Levine sees it more as a reflection of what race relations in the U.S. were like in 1912. At the beach boardwalk, for instance, the Irish man, hidden from sight as he operates the wave machine (the ocean is simulated since the city is in the sky, remember?), complains about not receiving a decent wage for his service. All the janitors are black, and the conditions in the back where they work are horrid. A sign in the break room reminds both ethnic groups to “Mind your manners amongst your betters.” Some of the propaganda posters are tagged up, representing the frustration over oppression these people feel.
At one point, a white mother scolds her young son for kissing girls with Irish last names. “It’s bad enough your father employs those ‘potato eaters,’” she says.
This contrast between white high society and the poor working class people of color, Jews, and Irish is powerful to witness from the first-person perspective. Interestingly, by making Dewitt a white character, Irrational gave him a certain agency to see both sides of this story.
“Why is one bathroom for colors and another for whites?” asks Elizabeth, who has been locked up in a tower, separated from society, for her whole life. “It just is,” responds Booker. “Seems like an unnecessary complication,” she concludes. I agree.
This boardwalk area is also where the game introduces the Dimwit & Duke cartoon characters. Levine admits they’re militarized versions of the duo Goofus and Gallant from the Highlights magazines he read when he was little. Dimwit & Duke are essentially propaganda tools to indoctrinate kids into joining the military as staunch nationalists. One poster depicts Duke shooting his popgun at a Jewish caricature with a big nose and curly side burns.
At the Dimwit & Duke amusement park, another poster wants you to “Help fight back the foreign hoarders.” Next to Duke and his rifle are racist depictions of Chinese, Mexican, and black kids. “Expressing the connection between the military and children’s entertainment would be very useful in this society,” Levine said. “It’s also at the same time strangely upsetting. As we had this idea that this would be some sort of theme park structure, we thought, ‘What would a theme park be like in Columbia?’ And we struggled with that for a little while, and then … oh, it occurred to me.”
A character who runs counter to this regime is Daisy Fitzroy. She’s a blend of Cuban President Fidel Castro, anarchist Emma Goldman, the women of the Soviet army in World War II, and American civil rights leaders Martin Luther King Jr. and Malcolm X.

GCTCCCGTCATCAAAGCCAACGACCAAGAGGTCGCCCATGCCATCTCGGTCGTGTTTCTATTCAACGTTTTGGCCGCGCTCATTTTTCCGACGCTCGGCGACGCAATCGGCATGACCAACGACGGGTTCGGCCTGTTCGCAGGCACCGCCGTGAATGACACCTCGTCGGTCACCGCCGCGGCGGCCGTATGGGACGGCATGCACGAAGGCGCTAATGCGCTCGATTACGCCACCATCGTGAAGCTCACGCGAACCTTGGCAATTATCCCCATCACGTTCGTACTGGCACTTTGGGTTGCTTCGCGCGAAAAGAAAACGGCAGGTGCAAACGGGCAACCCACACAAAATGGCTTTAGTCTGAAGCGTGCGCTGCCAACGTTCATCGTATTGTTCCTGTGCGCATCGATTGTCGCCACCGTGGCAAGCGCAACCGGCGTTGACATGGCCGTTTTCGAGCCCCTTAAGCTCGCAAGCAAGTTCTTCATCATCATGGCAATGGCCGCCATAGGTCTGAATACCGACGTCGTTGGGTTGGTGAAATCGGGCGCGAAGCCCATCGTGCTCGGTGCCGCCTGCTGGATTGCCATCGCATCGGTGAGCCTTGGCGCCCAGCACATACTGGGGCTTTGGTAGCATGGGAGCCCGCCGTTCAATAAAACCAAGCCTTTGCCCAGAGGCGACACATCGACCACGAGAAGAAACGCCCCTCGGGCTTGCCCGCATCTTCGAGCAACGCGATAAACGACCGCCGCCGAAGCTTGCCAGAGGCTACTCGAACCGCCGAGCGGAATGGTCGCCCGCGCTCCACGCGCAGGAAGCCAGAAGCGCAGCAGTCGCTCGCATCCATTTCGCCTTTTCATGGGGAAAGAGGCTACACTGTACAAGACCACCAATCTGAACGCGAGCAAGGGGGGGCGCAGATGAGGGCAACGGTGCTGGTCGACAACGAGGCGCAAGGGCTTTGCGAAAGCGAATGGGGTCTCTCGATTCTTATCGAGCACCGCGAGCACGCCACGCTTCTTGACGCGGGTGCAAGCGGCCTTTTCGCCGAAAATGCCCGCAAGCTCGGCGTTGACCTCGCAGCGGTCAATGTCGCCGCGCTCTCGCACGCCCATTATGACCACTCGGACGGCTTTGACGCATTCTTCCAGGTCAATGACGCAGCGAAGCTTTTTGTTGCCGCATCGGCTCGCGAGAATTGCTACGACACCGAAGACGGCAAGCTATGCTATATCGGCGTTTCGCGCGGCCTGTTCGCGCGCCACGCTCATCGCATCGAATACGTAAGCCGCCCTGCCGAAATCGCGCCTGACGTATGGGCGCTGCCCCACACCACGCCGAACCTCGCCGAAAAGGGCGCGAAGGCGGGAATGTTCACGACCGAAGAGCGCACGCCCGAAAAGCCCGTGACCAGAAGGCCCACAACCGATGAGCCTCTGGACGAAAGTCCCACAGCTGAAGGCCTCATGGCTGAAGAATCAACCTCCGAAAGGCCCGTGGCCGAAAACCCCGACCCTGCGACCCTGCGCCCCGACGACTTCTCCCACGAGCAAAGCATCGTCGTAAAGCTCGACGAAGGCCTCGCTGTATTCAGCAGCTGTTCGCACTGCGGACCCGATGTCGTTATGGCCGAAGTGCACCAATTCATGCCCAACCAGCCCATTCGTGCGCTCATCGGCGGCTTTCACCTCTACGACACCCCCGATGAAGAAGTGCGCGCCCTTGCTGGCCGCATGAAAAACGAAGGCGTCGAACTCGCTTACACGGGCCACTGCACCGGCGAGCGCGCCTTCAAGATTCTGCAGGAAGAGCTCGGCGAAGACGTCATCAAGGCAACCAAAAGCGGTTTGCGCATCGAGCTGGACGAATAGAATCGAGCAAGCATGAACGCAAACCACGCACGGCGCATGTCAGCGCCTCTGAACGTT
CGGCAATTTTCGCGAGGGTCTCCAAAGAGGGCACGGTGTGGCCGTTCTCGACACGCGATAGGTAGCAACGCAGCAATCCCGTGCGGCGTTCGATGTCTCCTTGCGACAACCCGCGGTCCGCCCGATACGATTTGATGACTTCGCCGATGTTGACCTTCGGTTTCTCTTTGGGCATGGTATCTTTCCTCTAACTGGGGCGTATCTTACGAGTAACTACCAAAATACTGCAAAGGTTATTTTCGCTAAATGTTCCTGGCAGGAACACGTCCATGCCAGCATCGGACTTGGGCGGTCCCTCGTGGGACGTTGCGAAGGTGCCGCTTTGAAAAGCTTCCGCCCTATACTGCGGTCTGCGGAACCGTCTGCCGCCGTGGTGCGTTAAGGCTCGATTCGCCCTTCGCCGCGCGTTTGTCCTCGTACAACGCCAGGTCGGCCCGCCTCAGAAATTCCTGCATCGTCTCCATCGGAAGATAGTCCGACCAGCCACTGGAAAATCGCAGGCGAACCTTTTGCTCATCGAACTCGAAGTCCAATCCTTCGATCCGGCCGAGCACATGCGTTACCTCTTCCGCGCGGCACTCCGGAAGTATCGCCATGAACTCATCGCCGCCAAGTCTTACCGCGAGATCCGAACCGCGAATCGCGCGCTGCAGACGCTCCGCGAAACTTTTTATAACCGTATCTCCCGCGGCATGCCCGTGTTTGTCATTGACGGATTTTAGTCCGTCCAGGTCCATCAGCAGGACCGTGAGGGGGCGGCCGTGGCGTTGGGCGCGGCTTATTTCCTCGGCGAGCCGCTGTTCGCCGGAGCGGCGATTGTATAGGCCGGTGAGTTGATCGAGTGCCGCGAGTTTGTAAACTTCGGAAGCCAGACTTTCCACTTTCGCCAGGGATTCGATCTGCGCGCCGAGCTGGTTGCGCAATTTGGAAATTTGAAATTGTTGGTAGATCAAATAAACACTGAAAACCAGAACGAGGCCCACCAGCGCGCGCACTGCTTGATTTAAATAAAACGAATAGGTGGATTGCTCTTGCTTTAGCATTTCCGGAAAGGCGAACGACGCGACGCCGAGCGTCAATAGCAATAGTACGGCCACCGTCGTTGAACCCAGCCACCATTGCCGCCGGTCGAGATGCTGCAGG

All of these racialized components in BioShock Infinite are fascinating. They present a nuanced story, albeit in an alternative history, of what it was like to experience the institutionalized racism of the early 20th century.
Men of their times
The people of Columbia worship the nation’s Founding Fathers almost as much as they do the prophet Comstock, and this adds another layer to the narrative. Levine noted how brilliant men like George Washington, Thomas Jefferson, and Benjamin Franklin were …but they also owned slaves and felt that whites were superior to blacks.
He noted if people go back and read the writings of the Founding Fathers, they would be quite appalled at some of the white supremacist language. “It wasn’t because they were bad people, necessarily,” Levine said. “They were men of their times.” As a result, all of these issues around nationalism and (what we now call) racism are warranted. “To really immerse the player in 1912 and have that not even be part of it would be really strange,” he said.
“But then as the story evolved, it became this story about Comstock, Daisy Fitzroy, the Vox Populi , and the founders,” Levine went on. “[Racism] became a larger theme in the game, and a more central theme, but not the overriding theme.”
So, does BioShock Infinite have a vendetta? “There are people who are very worried, people that I like a lot, who are very worried that this is going to be some kind of hack job with an ax to grind,” Levine said. “In terms of the racial issues, it’s pretty clear that I do have a horse in that race, in terms of I’m not a big fan of the racists. But that’s less about exploring the good and bad sides of racism and more just a reflection of the time and how it impacted that era.”
I’m very appreciative that Irrational Games gave the press such a long time to play through BioShock Infinite to really understand where the story and some of the themes are coming from. It allowed us to properly explore Columbia and get a feel for the city’s (American-history inspired) reality. Just as we began to unravel the details behind BioShock Infinite’s intentionally revisionist rendition of the Boxer Rebellion and the Battle of Wounded Knee, the demo came to a close.
“At the end of the day, I think people are going to be surprised where the game goes,” Levine said. “And I think they’re going to be surprised of what it’s actually about.” I’m definitely curious to see how all of these nuanced racialized component wrap up. We’ll just have to wait until March 26 to find out.